- So far, 870 Lebanese have tested positive for the coronavirus (as of the evening of May 12, 2020). Of them, 234 have recovered and 26 have died. As of today, there are 610 active cases, three in serious or critical condition. To date 53,269 tests to detect the virus have been administered, and 5,353 people are quarantined (websites of the Lebanese ministries of health and information, May 13, 2020).
Until recently the number of reported cases was stable and it seemed that the spread of the disease was under control. Even locations that were potential hotspots, such as the Palestinian refugee camps, reported only isolated cases. However, this past week there was a rise in the number of infections detected, raising concern over a second outbreak, and prompting the Lebanese government to impose a four-day general lockdown on the entire country.
Fear of a second outbreak
- Between May 8 and 11, 2020, 109 new cases of COVID-19 were detected in Lebanon. The number is relatively high compared with preceding weeks, when days went by with no cases or only isolated cases detected (al-Binaa, May 12, 2020). The graph of daily infection below shows a rise in the number of cases since May 6, 2020, particularly on May 7 and 10. The statistics have been unstable since May 6. However, according to reports from the Lebanese ministry of information, a relatively larger number of tests were administered on May 6, 8 and 12, apparently out of concern over a renewed outbreak.
COVID-19 infections detected in Lebanon between April 30 and May 11, 2020
(website of the Lebanese ministry of information, May 13, 2020)
- Dr. Hamad Hasan, Lebanese minister of health, said the exaggerated relaxation [of following public health guidelines] and the lack of civilian responsibility, as manifested in the public behavior over the last few days, were behind the potentially disastrous rise in the number of coronavirus infections (interview conducted by al-Joumhouriya, Lebanon, quoted by Radio al-Nur, May 11, 2020). On May 12, 2020, Dr. Assem Araji, member of the Lebanese parliament and chair of its health committee, spoke about the public’s scoffing at the guidelines put in place to protect them from the coronavirus. He said, “Lebanese have to fully understand, for example, that there are 1,300 ventilators and we will not be able use more than half of them for COVID-19 patients if the virus spreads quickly.” He added that “We will be able to contain a large number of cases for one month only, and after that the public health system will collapse” (al-Nashra, Lebanon, May 12, 2020). At a Lebanese government meeting, Lebanese president Michel Aoun said that measures against the spread of the virus had to be enforced more strictly because of the rise in the number of cases in recent days (al-Nashra, May 12, 2020).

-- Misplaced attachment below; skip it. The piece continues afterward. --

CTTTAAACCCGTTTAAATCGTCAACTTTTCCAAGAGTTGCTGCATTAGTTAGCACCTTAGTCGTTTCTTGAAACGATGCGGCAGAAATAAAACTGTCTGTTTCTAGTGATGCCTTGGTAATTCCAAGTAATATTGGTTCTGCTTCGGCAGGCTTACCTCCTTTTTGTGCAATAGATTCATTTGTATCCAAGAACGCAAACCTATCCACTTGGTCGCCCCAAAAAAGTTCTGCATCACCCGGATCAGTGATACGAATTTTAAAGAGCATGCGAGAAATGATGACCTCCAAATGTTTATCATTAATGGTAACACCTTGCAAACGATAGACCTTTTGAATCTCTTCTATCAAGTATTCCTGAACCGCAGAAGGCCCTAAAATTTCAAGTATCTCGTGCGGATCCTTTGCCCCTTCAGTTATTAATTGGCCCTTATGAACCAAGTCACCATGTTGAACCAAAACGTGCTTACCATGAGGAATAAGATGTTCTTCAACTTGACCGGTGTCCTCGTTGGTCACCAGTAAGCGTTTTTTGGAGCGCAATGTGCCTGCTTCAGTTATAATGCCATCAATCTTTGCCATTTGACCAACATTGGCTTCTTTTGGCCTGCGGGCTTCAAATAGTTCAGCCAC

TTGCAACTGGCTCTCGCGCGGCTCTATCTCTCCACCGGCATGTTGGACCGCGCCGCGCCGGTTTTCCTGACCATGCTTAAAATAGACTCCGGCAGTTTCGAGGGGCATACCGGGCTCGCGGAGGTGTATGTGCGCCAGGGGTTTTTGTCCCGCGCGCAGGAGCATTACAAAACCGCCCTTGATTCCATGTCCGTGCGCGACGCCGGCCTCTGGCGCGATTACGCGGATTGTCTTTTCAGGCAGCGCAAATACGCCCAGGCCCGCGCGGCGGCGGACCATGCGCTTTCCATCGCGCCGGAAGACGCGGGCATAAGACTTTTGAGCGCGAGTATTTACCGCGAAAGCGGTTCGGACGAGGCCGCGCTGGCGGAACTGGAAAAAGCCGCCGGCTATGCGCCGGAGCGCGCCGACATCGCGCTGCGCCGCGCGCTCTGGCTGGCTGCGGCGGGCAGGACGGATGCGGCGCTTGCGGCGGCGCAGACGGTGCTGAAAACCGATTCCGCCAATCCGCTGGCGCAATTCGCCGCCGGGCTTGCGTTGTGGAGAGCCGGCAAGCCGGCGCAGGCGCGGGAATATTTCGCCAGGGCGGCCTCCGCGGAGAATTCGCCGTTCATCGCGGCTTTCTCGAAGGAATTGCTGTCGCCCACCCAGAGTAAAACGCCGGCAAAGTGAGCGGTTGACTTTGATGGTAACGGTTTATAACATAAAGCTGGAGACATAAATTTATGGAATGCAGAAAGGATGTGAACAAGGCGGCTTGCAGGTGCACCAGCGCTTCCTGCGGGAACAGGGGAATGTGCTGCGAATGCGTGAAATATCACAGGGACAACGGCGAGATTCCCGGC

- In view of the above, at noon on May 12, 2020, the Lebanese government decided to impose a general four-day lockdown on the entire country. It was scheduled to begin on the evening of Wednesday, May 13, and continue until the morning of May 18. Its objective is to enable public health teams to test, monitor and quickly isolate all new COVID-19 cases. Exceptions to the lockdown are hospitals and medical centers, as well as the food, industrial and agricultural sectors. In addition, the government instructed the security forces to enforce preventive measures more strongly (social distancing, wearing masks, etc.) and called on the public to follow the guidelines (al-Binaa, al-Nashra, May 12, 2020).
Hezbollah activity to cope with COVID-19
- Hezbollah made preparations to cope with the virus with its own separate program directed mainly towards the Shi’ite population in the areas under its influence (south Lebanon, the Beqa’a Valley and southern Beirut). In recent weeks no significant changes were noted in the program, and most of the organization’s civilian activity is currently focused on Ramadan events.
The situation in the Palestinian refugee camps
- The number of reported active cases of COVID-19 in the al-Jalil refugee camp (near Baalbek) has risen to six, reportedly all in stable condition. One woman recovered and was discharged, and was received by fellow camp residents with mass festivities, during which there was no social distancing and no mask wearing. However, so far no cases of the disease were reported in other refugee camps (Safa, May 6, 2020; the Facebook page of the al-Badawi refugee camp, May 6, 2020, al-Jazeera, May 10, 2020).
Picture from the video of the reception held by the residents of the al-Jalil refugee camp for a fellow resident who had recovered from COVID-19 (Facebook page of the
al-Badawi refugee camp, May 6, 2020).
- Following the general rise in the number of cases in Lebanon, on May 11, 2020, UNRWA warned that guidelines were not being carefully implemented and preventive measures were being disregarded in several refugee camps in Lebanon. UNRWA also warned of a possible second wave of infections, and asked that the resident of the refugee camps wear masks, practice social distancing and take all other necessary precautions (Palestinian refugee portal, May 11, 2020).
 For further information see the April 1, 2020 bulletin, "Hezbollah’s coping with COVID-19: A test case of the conduct of the mini-state established by Hezbollah in Lebanon." ↑
 For further information see the April 12, 2020 bulletin, "The fight against the spread of COVID19 in the Palestinian refugee camps in Lebanon." ↑